"I will go use the phone in the other room," I told them. I stalked across the hall to sit at Martin's desk and call him in Chicago. The secretary who took the call was quite sure that Martin's meeting ("He's in conference with the president," she said severely) was more important than my call, but I said, "I really have to insist. This is his wife, and there is an emergency."
After a pause of nearly five minutes, Martin was on the phone, and at the sound of his voice I almost broke down. "What is it?" he asked tensely. "Are you all right?"
"I'm all right." My voice was shaky. I sat for a moment gathering myself. "Angel is a little hurt," I said with shameful satisfaction. "Angel? You're all right and Angel's hurt? What happened? Is Shelby there?" "Yes, Martin, Shelby is here and you can talk to him in a minute so you guys can handle everything." By golly, I was still mad at everyone. "A man was hiding in the garage, and if he'd had the sense to wait till I was in there, he would've had me. But I noticed something was wrong and he charged out and Angel was able to get there in time, and I got the ax away. But he ran and got in a car and left." Now my voice was shaking again. I certainly wished I could pick an emotion and stick with it. Fear, anger, humiliation, shock. A cocktail of feelings.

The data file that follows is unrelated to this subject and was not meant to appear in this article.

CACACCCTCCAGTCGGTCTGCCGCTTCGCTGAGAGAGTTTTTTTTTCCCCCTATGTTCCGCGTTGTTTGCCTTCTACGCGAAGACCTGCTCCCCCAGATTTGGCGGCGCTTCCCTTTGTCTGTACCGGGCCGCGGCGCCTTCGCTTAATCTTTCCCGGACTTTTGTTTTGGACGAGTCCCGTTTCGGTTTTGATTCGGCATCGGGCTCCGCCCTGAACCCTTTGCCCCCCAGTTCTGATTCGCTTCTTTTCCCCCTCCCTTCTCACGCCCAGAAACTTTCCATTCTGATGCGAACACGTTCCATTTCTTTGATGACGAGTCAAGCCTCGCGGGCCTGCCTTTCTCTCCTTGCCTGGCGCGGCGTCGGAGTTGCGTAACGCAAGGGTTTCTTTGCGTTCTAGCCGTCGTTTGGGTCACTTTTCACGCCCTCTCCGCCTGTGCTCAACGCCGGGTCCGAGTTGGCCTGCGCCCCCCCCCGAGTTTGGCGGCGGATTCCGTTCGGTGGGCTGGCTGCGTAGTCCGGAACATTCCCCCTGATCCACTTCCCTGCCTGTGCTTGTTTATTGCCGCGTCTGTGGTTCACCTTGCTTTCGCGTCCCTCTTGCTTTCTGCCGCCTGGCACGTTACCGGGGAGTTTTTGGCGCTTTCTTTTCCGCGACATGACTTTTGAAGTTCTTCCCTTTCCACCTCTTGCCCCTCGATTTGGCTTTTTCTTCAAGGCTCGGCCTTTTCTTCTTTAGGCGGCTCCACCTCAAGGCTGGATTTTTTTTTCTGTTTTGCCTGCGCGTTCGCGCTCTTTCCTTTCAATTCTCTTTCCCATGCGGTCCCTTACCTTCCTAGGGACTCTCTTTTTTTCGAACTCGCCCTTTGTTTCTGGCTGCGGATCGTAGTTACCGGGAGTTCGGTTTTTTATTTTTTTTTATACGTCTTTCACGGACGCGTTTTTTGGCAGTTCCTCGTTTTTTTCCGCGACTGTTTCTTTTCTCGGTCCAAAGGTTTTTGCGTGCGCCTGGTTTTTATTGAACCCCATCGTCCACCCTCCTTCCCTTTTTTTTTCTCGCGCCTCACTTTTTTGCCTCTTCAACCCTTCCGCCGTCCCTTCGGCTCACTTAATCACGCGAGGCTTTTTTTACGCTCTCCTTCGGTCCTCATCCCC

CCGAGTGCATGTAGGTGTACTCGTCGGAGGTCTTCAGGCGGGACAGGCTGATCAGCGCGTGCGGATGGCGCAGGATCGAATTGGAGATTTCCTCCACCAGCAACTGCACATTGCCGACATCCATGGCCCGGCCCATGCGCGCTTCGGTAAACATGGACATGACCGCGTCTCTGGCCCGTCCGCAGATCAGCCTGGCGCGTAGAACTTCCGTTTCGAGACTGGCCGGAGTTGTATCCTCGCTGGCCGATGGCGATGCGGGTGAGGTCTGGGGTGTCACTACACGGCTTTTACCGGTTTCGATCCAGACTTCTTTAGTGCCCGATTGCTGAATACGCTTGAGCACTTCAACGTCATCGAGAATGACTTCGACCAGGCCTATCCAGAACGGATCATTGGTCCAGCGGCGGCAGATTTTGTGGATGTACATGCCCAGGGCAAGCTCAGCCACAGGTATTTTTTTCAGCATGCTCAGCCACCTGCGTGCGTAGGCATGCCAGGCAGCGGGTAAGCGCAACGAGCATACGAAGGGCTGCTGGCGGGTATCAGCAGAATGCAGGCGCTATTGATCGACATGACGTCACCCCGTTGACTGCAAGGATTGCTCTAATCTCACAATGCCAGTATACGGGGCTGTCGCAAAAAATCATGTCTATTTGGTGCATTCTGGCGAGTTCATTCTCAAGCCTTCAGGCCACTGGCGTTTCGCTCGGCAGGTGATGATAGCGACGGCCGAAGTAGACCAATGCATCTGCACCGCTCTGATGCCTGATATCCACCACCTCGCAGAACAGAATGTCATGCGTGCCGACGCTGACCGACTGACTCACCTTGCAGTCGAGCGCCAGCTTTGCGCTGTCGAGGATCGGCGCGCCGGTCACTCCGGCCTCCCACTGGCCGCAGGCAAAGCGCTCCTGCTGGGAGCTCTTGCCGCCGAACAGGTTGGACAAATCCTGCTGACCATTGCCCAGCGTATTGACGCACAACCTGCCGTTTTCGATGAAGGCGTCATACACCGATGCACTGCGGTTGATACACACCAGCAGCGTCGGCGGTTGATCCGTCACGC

"Baby. Are you really all right? Hurt anywhere?" "Not physically, Martin," I said with great restraint. "Does Angel need to be in the hospital?"
"No, I took care of it with the first-aid kit." "That's good. Very good. Okay, honey. Here's what I need you to do. I need you to do whatever Shelby and Angel tell you to do. They're there to keep you safe. I'll catch a flight home tomorrow morning. I'll go to Guatemala once I make sure you're going to be all right."
"Okay," I said tersely. There really wasn't any point in saying anything else. "Now, I need to talk to Angel and Shelby. I'm - thank God you're okay. I'm so sorry."
I looked across the hall. They were standing close to the kitchen doorway.
Shelby had his arms around Angel. A weak moment.
"Phone," I said. "Angel."
Looking as if she'd rather face wrestling an alligator, Angel Youngblood, my protector, came to talk to Martin.
I went upstairs and lay on my bed.